Raku artist has a solo show at Spring Valley Library

Local artist Shari Bray studied ceramics and painting in college but didn’t try to make a career of it for 30 years.

“Nobody was beating down my door to be an artist, so I took a job at the first place that would hire me, which was an insurance agency,” Bray said.

When she moved to Las Vegas in the ’90s, she met up with local ceramic artists and kept her hand in the art for nearly 20 years. In October 2008 she quit her job and decided it was time to pursue the dream.

Her solo show, “Figurative Works in Raku,” is scheduled to be on display in the Spring Valley Library, 4280 S. Jones Blvd., through Feb. 12.

Raku is a Japanese firing technique developed in the 1500s for the tea ceremony. The ceramic work is fired to bisque, creating a solid piece of ceramic, but it’s a rough and not completely watertight ceramic. Glaze is applied. The kiln is heated to between 1,600 and 1,850 degrees. The piece is removed red hot from the kiln and either air-cooled or immersed in water.

“In Japan they would use a wood-fire kiln, so there would be ash and other things that chemically affect the atmosphere in the kiln,” Bray said.

The result would be a piece with shiny, often light-colored glaze contrasted with the unglazed portions, which become a rich, sooty, black color. Raku didn’t really make a splash in the States until the ’60s, but Americans tended to use gas kilns, which created a cleaner atmosphere in the kiln and didn’t create the raku effect.

“As I understand it, the American raku technique was discovered by accident by Paul Soldner when a pot fell over on something that burned and he noticed it,” Bray said. “Now we take the red-hot pots out of the kiln, put them into something that burns — like sawdust, leaves or paper — and after a few seconds cover it up. It smokes and smolders and the carbon impregnates any of the clay that doesn’t have glaze on it.”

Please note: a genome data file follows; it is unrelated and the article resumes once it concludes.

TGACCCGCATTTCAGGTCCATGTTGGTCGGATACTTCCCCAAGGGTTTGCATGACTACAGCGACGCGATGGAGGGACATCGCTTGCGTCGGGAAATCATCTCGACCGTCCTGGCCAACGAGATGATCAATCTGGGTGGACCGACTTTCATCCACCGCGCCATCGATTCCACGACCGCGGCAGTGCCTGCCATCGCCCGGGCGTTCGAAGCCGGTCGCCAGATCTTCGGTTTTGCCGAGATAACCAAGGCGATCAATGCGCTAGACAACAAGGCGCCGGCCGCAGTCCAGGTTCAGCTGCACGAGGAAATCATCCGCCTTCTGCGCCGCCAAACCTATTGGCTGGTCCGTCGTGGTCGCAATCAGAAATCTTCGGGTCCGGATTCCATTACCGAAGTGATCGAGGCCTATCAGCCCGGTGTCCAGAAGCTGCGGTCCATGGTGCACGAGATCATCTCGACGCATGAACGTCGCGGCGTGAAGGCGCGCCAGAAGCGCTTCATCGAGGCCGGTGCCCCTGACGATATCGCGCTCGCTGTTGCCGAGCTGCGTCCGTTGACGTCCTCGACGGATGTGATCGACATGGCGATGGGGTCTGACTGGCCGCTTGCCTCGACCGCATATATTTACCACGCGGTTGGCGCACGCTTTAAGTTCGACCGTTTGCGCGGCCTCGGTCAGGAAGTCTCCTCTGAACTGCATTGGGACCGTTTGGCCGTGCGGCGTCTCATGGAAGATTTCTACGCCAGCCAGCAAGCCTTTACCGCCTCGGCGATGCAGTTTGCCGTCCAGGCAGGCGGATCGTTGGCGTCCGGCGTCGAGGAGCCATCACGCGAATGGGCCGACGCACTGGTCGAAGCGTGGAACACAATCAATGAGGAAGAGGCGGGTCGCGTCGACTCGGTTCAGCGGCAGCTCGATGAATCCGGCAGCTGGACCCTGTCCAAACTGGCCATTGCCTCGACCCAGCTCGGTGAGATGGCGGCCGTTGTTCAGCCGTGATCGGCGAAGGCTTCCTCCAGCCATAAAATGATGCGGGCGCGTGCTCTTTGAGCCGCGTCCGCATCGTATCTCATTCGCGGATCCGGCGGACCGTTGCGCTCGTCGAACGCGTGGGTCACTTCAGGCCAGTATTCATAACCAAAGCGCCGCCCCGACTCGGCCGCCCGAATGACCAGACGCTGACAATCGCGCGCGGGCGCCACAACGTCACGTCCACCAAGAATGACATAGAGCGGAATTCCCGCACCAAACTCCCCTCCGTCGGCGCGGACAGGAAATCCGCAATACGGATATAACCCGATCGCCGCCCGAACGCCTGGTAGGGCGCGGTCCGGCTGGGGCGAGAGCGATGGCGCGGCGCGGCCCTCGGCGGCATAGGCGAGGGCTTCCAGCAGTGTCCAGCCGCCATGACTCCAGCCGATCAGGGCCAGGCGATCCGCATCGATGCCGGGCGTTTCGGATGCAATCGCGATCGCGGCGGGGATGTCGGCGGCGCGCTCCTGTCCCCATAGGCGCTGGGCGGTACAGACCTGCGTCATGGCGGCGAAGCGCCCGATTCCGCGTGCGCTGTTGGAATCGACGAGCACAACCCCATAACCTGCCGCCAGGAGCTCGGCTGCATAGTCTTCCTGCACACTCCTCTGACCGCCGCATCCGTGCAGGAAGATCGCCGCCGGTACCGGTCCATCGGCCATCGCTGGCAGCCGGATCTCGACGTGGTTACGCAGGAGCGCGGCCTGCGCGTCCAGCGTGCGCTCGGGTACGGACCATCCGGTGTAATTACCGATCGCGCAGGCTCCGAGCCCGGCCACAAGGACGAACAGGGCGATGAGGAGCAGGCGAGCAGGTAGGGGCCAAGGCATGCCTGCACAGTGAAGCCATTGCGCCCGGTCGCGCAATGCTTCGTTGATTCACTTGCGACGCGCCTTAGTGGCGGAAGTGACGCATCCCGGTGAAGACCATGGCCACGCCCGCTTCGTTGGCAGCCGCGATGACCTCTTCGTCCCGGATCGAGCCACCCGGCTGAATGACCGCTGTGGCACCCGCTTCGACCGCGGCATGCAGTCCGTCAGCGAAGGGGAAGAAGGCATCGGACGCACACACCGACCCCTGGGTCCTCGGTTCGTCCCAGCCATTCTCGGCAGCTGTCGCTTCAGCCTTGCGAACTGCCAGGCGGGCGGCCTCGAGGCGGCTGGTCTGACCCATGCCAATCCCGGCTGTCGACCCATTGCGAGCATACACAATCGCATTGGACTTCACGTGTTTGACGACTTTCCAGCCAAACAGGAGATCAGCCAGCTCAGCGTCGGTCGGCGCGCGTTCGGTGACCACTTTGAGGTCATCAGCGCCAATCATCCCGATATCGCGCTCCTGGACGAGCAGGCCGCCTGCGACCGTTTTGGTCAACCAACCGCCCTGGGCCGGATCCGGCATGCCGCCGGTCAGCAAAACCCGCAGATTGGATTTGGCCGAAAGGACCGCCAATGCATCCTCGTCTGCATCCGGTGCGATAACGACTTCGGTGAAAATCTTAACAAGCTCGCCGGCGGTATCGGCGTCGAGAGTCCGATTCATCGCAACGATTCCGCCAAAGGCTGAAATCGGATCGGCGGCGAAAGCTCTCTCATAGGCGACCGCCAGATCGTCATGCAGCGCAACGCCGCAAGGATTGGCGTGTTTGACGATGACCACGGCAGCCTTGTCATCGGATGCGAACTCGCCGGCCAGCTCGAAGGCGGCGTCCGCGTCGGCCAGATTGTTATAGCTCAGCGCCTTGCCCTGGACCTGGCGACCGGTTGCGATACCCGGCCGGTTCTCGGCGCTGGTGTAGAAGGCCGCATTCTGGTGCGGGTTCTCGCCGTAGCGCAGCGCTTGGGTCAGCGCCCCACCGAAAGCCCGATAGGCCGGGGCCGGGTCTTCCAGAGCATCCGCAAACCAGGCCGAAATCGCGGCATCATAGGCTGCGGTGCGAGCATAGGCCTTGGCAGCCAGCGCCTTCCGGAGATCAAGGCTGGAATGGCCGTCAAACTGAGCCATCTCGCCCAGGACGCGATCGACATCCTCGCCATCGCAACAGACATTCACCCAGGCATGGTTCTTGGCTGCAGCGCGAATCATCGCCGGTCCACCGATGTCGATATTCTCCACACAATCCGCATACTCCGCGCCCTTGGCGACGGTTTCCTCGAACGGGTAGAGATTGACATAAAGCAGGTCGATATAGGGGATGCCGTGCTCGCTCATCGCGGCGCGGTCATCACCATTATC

In order to create her pieces, Bray has to paint the image in reverse, painting white glaze and leaving bare clay to become the black lines.

“It’s kind of tricky,” Bray said between laughs. “Raku is probably a good medium for a masochist, because there’s just so many things that can go wrong. The pieces are brought to temperature extraordinarily quickly. I bring it up to 1,800 degrees in about half an hour. When I take the red-hot pieces out, often I’m quenching them in water in under 15 minutes. Some of the pieces are lost to thermal shock.”

Bray has learned to minimize that problem, but she added that the number of variables that are out of the artist’s hand are enormous.

“Your glaze could be affected by the amount of humidity in the air or whatever you’re burning it in,” Bray said. “The one thing I tell people is that you don’t fall in love with a raku piece until it’s done and cleaned up. There are just too many things that could go wrong.”

Contact Sunrise/Whitney View reporter F. Andrew Taylor at ataylor@viewnews.com or 380-4532.

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